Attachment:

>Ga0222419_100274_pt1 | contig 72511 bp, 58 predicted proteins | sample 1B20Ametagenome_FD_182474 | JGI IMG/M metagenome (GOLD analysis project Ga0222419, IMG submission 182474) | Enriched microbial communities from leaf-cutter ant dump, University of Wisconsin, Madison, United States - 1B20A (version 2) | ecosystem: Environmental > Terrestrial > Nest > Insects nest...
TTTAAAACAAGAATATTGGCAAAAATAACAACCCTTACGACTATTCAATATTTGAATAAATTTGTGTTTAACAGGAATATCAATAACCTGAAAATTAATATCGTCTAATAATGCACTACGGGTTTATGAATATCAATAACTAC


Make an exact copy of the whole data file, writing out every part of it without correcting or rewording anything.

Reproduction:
>Ga0222419_100274_pt1 | contig 72511 bp, 58 predicted proteins | sample 1B20Ametagenome_FD_182474 | JGI IMG/M metagenome (GOLD analysis project Ga0222419, IMG submission 182474) | Enriched microbial communities from leaf-cutter ant dump, University of Wisconsin, Madison, United States - 1B20A (version 2) | ecosystem: Environmental > Terrestrial > Nest > Insects nest...
TTTAAAACAAGAATATTGGCAAAAATAACAACCCTTACGACTATTCAATATTTGAATAAATTTGTGTTTAACAGGAATATCAATAACCTGAAAATTAATATCGTCTAATAATGCACTACGGGTTTATGAATATCAATAACTAC